An example of satellite index compared photos from the field from one of SatAgro’s users. The yellow/red strip is where the seeder malfunctioned and oilseed rape was sown too deeply. The lower plant density is visible in the satellite image and fertiliser doses can be adjusted to support crop growth. ©SatAgro

Skills and training

In Step 3.4 we listed the specific skills that might be required in the workforce to make the most of precision agriculture. More general skills are also relevant, the most important being problem solving, critical thinking, working with others (eg external partners and developers) and decision making. Gathering and analysing all the data won’t improve the sustainability of the system until management practices are changed [3,4].

Various studies have shown the need for formal (college, university and CPD (Continuous Professional Development) courses) and informal opportunities (peer-to-peer sharing of information and discussions with tech specialists and dealers) for farmers and farm workers to develop and maintain skills [2,4].

Public bodies and governments can support skills development through, for example, regulatory frameworks and infrastructure – such as increased availability of rural broadband [4]. However, there are some institutional and technological barriers to overcome. Until recently, systems from different providers were incompatible. This led to significant difficulties getting multiple systems running and working efficiently together [5].

Interoperability

Farmers have, for years, been hampered by the multitude of software and hardware standards developed by each manufacturer. Transferring data between different sources, software and machinery could involve multiple conversions, mismatched cables and blank screens, which made the task of planning a variable rate application a full time job. Implementing precision agriculture was the domain of specialised agronomy consulting companies that could handle this complexity.

Thankfully this is now becoming a thing of the past as major manufacturers and software providers now aim for interoperability. An important step in this direction was the development (and gradual adoption) of standards such as the ISOBUS connection and ISOXML file type. ISOBUS (an international communication protocol that facilitates communication between machinery) allows the operator to use one display for an entire fleet of implements instead of having to manage numerous different control boxes in the cab.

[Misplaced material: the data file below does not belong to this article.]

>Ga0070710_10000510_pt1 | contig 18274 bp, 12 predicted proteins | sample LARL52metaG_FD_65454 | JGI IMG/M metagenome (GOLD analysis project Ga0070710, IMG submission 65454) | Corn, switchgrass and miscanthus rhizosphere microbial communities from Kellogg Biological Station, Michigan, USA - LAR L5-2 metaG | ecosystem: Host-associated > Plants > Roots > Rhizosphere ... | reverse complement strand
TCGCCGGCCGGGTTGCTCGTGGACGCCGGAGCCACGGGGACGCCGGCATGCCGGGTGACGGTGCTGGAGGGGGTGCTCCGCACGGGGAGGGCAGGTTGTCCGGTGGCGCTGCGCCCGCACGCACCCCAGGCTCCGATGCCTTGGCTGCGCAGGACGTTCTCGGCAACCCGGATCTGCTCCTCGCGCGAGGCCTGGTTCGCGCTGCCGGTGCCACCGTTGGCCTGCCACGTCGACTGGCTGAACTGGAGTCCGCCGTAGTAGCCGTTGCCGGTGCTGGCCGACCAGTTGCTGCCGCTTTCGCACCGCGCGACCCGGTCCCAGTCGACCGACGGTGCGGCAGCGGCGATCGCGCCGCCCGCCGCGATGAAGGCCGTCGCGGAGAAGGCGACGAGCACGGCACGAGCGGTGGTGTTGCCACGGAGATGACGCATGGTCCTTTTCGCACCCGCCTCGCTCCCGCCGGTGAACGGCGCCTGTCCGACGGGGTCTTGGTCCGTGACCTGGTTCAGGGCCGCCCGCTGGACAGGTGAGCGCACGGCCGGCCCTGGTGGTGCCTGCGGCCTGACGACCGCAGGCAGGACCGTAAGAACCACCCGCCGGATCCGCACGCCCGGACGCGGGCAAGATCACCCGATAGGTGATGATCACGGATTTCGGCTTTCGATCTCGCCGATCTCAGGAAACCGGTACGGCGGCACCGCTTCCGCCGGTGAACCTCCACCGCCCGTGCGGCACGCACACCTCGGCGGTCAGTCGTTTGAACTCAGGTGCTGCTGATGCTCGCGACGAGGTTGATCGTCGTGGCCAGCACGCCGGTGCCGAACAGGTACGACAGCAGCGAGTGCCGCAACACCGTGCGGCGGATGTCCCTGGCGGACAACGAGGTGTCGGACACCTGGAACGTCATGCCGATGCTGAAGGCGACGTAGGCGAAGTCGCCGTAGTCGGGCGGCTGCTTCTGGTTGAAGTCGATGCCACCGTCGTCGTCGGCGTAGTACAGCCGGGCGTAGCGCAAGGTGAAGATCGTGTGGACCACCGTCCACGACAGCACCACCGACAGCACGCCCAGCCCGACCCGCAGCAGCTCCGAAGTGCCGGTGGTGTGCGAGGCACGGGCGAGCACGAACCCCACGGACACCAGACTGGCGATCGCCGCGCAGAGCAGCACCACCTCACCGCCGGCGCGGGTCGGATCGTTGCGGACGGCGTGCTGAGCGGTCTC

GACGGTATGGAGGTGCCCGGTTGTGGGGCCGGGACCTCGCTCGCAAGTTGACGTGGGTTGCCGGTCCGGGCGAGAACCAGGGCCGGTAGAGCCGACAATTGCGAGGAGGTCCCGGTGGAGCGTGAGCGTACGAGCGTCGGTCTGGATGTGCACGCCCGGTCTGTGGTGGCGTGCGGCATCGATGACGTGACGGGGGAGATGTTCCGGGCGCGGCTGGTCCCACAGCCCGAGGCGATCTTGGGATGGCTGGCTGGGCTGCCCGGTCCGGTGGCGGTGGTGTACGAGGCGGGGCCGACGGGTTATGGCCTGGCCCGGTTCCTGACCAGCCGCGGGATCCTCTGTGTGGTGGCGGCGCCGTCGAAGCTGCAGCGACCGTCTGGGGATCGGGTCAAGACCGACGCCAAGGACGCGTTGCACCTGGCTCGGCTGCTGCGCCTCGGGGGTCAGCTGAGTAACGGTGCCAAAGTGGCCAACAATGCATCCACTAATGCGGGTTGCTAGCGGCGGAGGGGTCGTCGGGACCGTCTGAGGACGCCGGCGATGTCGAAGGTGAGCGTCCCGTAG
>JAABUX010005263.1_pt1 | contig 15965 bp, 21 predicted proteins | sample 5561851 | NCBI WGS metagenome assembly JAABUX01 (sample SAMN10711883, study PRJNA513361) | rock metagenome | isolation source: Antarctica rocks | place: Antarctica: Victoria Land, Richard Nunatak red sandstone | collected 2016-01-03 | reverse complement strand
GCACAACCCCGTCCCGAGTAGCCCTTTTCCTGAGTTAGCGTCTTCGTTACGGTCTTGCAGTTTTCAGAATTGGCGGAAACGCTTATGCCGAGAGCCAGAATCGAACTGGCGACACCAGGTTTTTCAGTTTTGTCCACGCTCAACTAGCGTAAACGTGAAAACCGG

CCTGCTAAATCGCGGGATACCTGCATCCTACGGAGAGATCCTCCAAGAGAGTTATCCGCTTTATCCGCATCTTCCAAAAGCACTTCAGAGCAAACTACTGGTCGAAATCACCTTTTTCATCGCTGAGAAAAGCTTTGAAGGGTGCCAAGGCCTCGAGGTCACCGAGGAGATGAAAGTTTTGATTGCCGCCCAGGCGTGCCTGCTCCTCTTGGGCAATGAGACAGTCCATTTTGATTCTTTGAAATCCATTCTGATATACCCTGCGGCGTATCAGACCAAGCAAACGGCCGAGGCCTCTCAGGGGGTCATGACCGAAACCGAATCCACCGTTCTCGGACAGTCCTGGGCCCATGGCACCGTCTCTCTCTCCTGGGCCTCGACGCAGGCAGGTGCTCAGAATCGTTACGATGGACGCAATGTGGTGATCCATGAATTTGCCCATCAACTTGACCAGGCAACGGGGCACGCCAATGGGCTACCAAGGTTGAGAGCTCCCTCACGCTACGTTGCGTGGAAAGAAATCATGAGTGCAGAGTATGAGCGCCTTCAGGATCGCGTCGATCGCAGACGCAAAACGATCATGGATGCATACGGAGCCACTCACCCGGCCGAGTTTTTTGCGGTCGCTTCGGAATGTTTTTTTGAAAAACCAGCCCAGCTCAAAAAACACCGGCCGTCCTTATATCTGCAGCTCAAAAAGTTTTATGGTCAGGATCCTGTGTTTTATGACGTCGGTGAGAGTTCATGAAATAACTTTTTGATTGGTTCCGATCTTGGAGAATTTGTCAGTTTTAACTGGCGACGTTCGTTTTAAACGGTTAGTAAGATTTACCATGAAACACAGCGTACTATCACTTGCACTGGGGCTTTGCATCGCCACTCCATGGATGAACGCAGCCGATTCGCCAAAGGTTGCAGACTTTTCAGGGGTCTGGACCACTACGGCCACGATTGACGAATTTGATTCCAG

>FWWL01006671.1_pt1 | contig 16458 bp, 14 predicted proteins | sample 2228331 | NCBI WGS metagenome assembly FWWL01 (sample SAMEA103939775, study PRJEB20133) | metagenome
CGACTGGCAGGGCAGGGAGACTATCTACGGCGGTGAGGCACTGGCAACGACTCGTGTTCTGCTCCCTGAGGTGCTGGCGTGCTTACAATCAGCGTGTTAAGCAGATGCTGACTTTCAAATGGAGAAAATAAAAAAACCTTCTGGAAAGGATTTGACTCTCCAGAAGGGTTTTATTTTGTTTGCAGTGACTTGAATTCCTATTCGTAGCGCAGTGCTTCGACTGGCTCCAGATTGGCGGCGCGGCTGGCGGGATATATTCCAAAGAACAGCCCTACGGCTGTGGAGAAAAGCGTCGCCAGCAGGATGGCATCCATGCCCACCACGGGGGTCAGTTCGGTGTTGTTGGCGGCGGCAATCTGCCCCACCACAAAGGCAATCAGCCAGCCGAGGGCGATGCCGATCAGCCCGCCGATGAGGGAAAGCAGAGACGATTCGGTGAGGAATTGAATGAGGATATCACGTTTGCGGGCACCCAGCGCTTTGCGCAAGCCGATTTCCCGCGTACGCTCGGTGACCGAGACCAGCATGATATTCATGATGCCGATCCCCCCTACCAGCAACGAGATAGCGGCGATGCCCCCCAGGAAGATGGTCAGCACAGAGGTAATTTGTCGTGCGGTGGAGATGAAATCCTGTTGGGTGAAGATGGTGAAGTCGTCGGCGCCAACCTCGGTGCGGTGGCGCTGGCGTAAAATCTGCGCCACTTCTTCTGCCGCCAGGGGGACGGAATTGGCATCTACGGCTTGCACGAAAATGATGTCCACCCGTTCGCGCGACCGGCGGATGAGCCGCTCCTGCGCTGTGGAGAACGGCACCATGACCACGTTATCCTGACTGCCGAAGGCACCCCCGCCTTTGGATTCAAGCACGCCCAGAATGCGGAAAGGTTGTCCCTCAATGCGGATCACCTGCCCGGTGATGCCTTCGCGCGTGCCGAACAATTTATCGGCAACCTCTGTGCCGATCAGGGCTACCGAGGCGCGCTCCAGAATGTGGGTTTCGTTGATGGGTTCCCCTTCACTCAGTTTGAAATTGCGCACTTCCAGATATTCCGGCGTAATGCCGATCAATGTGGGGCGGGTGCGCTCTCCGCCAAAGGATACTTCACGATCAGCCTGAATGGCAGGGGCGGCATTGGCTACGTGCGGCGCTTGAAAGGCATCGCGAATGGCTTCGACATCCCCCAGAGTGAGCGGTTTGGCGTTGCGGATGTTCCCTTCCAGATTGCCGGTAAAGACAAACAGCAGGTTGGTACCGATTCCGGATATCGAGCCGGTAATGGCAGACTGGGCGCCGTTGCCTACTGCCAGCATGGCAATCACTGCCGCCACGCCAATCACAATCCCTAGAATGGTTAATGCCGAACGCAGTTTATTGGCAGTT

Similarly, a recent Data Exchange Initiative, ‘DataConnect’, has brought together Case IH, New Holland Agriculture, STEYR, CLAAS, 365FarmNet and John Deere. This cloud-to-cloud project brings farm equipment and telematics platforms from all these brands together to enable data exchange within a single platform.

4 different coloured tractors in a field with a graphic of interconnected clouds above them. The words in the clouds are, MyPLMCONNECT, 365FarmNet, CLAAS TELEMATICS, John Deere Operations Center, AFS Connect

2 pictures side by side showing 2 combine harvesters in different fields. A graphic of clouds above them are connected by the words 'DataConnect'. The clouds contain the words, John Deere Operations Center, 365FarmNet and ClaasTelematics

Which, if any, of these examples might supply you with the support you need to get started with or make more use of precision farming technologies?

© EIT Food